Q: I'm confused! I recently hired a video firm to cover an anniversary dinner party, with the video to be provided to me on a DVD. I naively didn't even...

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Q:
I’m confused! I recently hired a video firm to cover an anniversary dinner party, with the video to be provided to me on a DVD. I naively didn’t even consider there might not be a “standard” DVD format. I found out the hard way a DVD that will play properly on one player brand won’t necessarily play on other brands, presumably because different formats are used.

DVD-RW? DVD+RW? How many formats are in use, and what is the playback compatibility between them? I had planned to have my “original” DVD duplicated and sent to a dozen or so other people. Is there any reasonable way I can do this and be sure the recipients can play the DVDs? How about selecting individual frames on the DVD for putting on a CD in, say JPG format? Any advice there?

— Jim Hampton

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A:
There are, in fact, a good half-dozen different DVD formats: DVD+R, DVD+RW, DVD-RAM, DVD-R, DVD-RW, DVD-ROM.

DVD+R and DVD+RW formats are supported by Philips, Sony, Hewlett-Packard, Dell, Ricoh, Yamaha and others.

DVD-R, DVD-RW and DVD-RAM are supported by Panasonic, Toshiba, Apple Computer, Hitachi, NEC, Pioneer, Samsung and Sharp.

Fortunately, as far as playback goes, most DVD players support multiple formats. DVDs created in +R, +RW, -R and — RW formats can be read by most DVD players. DVD’s recorded in — RAM format, however, can be played only on devices that specifically support that format.

As for grabbing still images from DVDs, most computer-based DVD playback software allows you to grab single frames and save them.

By the way, if you have any other questions about DVD here is a wonderful online FAQ site: www.dvddemystified.com/dvdfaq.html#4.3.

Q:
I am getting ready to upgrade my old PC computer with a notebook. I have all my files on floppy disks, and I want to put them on CDs. The newer computer only has CD drives. How can I get these files transferred for use on the new computer?

— Mike Mc Millen

A:
There are actually quite a few options. First, assuming there’s an empty bay on your new computer, you may be able to install the floppy drive from your old computer.

Another option is to burn the data to a CD. Unless your old computer is very old, you could probably install the CD burner from the new one temporarily in the old one for this purpose.

A third option is to e-mail the files to yourself, though I’d only suggest this if you’re talking about a relatively small number.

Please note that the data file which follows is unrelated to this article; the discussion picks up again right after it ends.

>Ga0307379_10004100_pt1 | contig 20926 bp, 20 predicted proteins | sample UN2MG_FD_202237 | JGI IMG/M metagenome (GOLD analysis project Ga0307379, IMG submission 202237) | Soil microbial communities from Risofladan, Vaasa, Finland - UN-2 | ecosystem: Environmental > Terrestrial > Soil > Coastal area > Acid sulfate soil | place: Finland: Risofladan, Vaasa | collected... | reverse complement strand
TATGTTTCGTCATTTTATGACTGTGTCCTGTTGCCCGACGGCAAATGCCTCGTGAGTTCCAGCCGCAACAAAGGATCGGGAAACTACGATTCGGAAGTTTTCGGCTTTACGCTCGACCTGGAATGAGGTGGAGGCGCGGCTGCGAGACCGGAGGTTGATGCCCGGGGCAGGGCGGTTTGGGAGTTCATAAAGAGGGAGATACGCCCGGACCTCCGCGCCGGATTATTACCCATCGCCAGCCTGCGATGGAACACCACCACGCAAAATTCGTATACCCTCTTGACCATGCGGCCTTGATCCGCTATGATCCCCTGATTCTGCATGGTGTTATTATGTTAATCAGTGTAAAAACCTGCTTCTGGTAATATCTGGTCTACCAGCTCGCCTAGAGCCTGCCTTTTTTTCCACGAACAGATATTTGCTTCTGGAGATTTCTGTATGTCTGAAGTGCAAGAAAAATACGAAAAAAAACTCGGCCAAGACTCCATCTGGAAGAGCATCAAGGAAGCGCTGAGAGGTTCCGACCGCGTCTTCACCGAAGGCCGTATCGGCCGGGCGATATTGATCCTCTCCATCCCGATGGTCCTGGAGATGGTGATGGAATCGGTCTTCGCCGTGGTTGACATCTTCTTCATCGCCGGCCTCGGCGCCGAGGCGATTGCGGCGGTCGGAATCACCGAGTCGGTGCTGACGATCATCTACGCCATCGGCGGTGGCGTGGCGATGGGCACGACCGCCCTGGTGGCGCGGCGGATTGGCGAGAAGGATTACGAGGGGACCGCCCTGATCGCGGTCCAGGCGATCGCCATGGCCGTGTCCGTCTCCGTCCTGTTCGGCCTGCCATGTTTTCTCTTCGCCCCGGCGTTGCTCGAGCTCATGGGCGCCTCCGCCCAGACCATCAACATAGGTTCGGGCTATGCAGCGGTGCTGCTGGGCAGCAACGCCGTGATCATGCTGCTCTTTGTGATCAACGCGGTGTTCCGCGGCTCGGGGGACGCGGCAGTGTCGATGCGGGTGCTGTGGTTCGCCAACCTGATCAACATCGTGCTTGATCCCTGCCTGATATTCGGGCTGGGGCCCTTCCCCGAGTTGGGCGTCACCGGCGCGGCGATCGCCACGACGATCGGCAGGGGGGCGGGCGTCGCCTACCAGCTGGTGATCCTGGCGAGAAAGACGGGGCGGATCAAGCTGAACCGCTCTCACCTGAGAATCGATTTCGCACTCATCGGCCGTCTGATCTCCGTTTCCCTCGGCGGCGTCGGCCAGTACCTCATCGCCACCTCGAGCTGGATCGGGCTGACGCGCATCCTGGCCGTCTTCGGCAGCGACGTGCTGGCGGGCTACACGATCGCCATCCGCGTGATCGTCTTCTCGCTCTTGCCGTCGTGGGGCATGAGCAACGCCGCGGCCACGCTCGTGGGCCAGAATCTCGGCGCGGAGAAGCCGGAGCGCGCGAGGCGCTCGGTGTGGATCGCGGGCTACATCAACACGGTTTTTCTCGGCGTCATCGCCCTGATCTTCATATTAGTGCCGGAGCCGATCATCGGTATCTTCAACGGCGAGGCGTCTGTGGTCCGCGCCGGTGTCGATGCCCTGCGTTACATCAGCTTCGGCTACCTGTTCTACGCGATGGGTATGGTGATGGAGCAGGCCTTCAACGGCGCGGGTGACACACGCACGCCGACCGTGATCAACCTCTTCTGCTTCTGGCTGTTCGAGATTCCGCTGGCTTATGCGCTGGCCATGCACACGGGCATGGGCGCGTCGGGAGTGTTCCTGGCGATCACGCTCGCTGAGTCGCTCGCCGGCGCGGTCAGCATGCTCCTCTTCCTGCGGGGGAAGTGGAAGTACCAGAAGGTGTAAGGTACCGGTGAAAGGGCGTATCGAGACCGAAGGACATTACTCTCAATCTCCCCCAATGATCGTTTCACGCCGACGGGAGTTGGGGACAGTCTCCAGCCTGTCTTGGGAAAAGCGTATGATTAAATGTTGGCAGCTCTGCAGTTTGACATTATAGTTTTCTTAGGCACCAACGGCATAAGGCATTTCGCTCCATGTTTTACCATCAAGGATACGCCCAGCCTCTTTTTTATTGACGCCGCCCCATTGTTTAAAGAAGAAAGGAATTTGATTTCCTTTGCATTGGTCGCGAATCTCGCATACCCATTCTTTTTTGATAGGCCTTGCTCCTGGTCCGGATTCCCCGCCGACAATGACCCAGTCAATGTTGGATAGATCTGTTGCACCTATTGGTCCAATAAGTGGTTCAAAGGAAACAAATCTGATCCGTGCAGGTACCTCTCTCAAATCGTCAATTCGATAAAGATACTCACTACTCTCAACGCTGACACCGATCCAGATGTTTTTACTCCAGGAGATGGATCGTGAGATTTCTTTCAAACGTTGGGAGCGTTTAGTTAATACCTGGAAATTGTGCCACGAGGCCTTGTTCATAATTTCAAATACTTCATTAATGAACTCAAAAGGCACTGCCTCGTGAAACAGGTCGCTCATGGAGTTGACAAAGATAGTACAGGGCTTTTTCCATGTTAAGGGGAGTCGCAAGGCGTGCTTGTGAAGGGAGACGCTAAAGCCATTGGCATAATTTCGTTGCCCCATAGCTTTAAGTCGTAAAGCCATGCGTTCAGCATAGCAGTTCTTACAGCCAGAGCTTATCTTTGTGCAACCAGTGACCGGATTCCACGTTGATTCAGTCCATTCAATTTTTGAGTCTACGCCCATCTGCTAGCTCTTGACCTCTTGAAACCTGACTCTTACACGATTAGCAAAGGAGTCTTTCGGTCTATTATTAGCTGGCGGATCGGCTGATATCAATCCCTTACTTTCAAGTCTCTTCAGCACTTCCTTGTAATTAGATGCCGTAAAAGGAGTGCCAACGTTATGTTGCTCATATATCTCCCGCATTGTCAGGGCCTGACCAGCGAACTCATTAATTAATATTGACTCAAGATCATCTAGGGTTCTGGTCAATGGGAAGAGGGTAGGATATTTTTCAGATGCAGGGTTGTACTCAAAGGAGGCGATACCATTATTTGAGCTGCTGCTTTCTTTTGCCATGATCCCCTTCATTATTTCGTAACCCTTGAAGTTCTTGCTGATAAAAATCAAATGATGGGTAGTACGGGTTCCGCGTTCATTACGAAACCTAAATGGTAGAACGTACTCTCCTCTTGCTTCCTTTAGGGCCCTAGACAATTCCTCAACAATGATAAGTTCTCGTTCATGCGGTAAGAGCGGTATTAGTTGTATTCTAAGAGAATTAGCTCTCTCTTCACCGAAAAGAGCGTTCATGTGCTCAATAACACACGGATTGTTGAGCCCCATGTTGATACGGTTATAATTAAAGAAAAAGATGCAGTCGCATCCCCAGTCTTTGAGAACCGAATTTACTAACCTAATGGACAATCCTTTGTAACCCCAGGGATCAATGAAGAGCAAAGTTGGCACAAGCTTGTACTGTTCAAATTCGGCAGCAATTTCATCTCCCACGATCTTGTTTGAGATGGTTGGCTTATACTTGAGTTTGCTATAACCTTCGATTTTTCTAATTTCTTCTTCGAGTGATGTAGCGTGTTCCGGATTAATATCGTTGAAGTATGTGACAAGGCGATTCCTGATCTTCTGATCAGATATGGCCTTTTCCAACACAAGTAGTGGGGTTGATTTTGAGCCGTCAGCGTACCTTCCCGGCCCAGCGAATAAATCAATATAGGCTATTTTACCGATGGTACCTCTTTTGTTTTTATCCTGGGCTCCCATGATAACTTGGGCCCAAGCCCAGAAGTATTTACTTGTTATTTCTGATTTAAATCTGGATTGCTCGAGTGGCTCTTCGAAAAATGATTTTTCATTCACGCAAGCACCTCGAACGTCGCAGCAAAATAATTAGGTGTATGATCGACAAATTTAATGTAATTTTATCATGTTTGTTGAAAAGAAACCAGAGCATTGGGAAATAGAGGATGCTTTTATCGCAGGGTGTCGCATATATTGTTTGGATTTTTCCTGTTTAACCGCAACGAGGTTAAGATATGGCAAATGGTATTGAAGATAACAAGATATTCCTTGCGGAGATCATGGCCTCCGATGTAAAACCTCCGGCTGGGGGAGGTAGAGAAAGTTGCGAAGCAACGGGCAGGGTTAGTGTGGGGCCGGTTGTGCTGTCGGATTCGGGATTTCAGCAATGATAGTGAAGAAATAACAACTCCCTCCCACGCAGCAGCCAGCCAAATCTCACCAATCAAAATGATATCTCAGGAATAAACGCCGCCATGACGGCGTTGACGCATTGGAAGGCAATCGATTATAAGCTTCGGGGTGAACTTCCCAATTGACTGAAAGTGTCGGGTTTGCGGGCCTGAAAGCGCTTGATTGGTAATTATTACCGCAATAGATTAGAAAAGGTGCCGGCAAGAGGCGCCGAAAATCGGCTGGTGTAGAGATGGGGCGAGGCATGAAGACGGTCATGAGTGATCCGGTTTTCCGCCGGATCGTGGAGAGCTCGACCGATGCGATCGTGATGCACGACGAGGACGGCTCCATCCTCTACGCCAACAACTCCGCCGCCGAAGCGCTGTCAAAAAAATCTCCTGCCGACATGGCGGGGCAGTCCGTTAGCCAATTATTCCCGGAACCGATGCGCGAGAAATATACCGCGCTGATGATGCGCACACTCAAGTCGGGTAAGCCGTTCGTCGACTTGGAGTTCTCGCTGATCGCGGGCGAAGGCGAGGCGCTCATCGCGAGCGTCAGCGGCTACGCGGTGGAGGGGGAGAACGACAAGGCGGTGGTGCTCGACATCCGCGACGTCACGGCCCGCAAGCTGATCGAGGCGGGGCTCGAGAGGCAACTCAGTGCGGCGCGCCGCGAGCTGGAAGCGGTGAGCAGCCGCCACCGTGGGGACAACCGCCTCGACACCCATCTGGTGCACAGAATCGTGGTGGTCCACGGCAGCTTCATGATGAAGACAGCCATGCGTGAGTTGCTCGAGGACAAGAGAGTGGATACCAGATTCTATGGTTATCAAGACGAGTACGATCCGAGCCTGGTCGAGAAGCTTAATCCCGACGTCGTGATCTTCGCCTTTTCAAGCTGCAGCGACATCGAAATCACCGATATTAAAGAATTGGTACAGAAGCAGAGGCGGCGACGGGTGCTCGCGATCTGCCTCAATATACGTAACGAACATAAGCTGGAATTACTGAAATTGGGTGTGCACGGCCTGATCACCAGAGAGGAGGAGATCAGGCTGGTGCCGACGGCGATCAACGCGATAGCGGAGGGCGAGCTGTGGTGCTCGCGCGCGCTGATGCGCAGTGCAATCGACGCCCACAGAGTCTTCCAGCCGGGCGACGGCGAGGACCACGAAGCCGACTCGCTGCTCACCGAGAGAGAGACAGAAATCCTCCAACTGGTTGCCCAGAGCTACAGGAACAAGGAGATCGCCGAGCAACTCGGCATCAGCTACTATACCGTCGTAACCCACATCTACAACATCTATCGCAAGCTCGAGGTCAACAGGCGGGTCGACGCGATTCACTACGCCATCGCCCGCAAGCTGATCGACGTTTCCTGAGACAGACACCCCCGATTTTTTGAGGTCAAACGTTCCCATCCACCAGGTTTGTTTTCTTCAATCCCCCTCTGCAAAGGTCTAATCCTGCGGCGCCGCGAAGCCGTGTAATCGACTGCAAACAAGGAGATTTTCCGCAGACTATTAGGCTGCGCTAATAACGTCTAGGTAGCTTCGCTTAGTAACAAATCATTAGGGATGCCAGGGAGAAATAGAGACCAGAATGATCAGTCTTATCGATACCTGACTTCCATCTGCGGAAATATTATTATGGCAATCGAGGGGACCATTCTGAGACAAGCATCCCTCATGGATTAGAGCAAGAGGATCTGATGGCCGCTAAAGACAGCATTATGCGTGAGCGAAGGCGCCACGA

A fourth option is a file-transfer program, such as LapLink Gold. This product allows you to connect two computer directly to each other via serial or USB ports, or even over the Internet. You can find out more about LapLink at www.laplink.com.

Q:
I recently picked up a worm: Win32.Agobot.mt. By updating my antivirus program I was able to get rid of it everywhere except in my restore file. This is not causing a problem, but I keep getting a pop-up that says, “C:\System Volume Information\.restore{5E96FE4E-E177_ 472A-BFDO-1EDACA136D63}\RP267\A0028954.exe is win32.Agobot.MT”.

I cannot find this file, even searching hidden files. How can I get rid of this? I am running Windows XP.

— Gary Hilbers

A:
I’d just turn off Windows’ System Restore function, at least temporarily.

XP’s System Restore tracks changes to your system so that you can return to a previous state if something goes wrong. Good idea, huh?

The only snag is that if you get a virus, it may be copied to the System Restore as well. You might clean the virus and later do a restore and … well … you know.

Your antivirus program may detect the virus sitting in System Restore, which is what you’re running into. If you disable System Restore and reboot, the files it has created will be removed, and that should solve your problem. If you then want the security of System Restore, turn it back on.

To disable System Restore, go to Windows Explorer and right-click on My Computer. Next, select Properties. In the dialog box that pops up, click on the System Restore tab and, finally, check the box labeled “Turn off System Restore.”

Questions for Patrick Marshall may be sent by e-mail to pmarshall@seattletimes.com or pgmarshall@pgmarshall.net, or by mail at Q&A/Technology, The Seattle Times, P.O. Box 70, Seattle, WA 98111. More columns at www.seattletimes.com/columnists.